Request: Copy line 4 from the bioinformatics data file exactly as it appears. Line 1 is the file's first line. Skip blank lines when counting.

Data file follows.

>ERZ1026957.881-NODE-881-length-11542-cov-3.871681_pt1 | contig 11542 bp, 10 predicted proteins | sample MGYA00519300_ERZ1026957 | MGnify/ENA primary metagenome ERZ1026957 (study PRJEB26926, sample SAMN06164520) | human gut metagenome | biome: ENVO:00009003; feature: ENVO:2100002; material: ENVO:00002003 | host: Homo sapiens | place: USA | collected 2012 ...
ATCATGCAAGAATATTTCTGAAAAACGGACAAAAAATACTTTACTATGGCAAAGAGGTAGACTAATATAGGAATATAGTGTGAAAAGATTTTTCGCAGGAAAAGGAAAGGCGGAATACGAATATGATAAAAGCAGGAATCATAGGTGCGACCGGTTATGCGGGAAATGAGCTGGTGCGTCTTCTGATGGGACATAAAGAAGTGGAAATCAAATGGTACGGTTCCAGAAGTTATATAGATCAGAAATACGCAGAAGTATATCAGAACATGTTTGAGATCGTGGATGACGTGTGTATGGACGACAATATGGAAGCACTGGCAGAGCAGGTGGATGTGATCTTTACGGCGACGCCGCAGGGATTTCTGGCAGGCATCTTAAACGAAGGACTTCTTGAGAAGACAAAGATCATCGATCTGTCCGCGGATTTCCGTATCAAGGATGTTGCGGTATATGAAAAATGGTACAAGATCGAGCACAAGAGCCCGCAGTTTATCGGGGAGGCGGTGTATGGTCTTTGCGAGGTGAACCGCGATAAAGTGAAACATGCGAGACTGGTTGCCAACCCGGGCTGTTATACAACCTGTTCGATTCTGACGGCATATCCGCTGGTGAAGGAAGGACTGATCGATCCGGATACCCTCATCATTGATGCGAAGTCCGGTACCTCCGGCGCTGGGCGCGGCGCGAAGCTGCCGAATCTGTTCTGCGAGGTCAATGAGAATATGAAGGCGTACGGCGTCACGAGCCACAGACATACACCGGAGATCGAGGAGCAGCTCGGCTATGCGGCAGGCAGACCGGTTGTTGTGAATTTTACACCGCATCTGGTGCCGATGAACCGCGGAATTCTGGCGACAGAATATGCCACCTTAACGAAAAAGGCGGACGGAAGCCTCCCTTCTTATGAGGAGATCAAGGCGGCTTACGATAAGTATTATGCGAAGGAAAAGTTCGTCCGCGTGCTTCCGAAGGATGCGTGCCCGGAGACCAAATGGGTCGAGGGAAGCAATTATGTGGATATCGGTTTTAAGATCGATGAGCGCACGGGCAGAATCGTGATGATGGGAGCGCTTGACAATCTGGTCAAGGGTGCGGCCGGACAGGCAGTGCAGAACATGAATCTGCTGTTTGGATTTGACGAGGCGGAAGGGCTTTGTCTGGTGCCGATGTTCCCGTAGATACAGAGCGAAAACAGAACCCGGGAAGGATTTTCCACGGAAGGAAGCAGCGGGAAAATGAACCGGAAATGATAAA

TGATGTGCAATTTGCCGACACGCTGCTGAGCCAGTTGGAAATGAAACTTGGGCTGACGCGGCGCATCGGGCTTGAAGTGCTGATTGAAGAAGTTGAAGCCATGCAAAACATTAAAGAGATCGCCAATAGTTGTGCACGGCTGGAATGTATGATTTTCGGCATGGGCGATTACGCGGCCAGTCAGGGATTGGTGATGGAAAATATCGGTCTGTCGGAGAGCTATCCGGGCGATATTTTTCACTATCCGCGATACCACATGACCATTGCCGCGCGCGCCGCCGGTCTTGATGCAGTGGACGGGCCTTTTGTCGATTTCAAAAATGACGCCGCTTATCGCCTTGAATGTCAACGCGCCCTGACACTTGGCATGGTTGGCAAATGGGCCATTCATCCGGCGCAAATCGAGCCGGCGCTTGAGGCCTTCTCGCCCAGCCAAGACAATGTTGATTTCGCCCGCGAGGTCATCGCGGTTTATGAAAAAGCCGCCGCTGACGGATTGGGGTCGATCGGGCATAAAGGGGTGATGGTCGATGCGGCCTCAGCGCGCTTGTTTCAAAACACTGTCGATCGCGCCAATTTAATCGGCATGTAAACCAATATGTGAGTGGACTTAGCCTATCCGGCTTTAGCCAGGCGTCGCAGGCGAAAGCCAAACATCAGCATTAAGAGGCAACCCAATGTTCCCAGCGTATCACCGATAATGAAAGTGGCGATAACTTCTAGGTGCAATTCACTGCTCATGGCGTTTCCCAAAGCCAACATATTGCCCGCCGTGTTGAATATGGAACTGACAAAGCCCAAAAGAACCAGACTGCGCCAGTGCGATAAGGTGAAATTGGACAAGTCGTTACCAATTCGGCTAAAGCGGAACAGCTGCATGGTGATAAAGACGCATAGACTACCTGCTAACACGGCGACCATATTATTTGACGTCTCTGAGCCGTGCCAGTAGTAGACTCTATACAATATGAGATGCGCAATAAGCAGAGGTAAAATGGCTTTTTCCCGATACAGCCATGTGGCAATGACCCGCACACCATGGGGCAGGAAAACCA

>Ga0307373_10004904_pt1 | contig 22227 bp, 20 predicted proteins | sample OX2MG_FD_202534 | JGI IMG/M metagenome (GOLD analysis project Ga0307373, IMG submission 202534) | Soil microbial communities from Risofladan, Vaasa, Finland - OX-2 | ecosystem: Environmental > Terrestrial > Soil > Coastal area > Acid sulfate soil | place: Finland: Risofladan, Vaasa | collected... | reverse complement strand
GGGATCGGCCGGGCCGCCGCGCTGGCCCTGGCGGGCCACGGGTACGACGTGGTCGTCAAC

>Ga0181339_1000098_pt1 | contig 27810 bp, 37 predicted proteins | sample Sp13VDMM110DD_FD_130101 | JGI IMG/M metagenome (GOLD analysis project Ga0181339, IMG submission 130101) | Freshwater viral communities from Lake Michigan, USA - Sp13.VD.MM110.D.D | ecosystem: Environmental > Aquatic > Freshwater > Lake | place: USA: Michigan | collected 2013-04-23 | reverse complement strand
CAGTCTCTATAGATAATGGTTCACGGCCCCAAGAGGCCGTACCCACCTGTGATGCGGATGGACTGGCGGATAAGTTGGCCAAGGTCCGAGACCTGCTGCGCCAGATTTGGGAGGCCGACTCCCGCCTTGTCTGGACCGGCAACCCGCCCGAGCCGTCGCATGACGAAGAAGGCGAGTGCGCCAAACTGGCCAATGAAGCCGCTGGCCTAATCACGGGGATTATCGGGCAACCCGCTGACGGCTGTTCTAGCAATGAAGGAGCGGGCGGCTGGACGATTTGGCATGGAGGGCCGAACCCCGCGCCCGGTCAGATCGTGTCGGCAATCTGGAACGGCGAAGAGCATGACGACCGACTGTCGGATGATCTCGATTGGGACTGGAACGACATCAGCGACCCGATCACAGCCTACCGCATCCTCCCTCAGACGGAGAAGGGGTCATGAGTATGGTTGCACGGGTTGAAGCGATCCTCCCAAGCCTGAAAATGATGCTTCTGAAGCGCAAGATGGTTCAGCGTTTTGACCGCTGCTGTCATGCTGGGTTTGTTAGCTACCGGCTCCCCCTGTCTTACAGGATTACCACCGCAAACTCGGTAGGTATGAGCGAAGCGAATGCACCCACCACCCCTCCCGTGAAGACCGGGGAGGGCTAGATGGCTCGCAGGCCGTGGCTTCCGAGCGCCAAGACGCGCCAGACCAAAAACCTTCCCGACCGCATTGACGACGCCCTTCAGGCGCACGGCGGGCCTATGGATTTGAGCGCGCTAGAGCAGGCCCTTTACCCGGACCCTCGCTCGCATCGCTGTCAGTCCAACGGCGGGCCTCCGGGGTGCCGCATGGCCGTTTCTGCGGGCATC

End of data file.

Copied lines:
>Ga0307373_10004904_pt1 | contig 22227 bp, 20 predicted proteins | sample OX2MG_FD_202534 | JGI IMG/M metagenome (GOLD analysis project Ga0307373, IMG submission 202534) | Soil microbial communities from Risofladan, Vaasa, Finland - OX-2 | ecosystem: Environmental > Terrestrial > Soil > Coastal area > Acid sulfate soil | place: Finland: Risofladan, Vaasa | collected... | reverse complement strand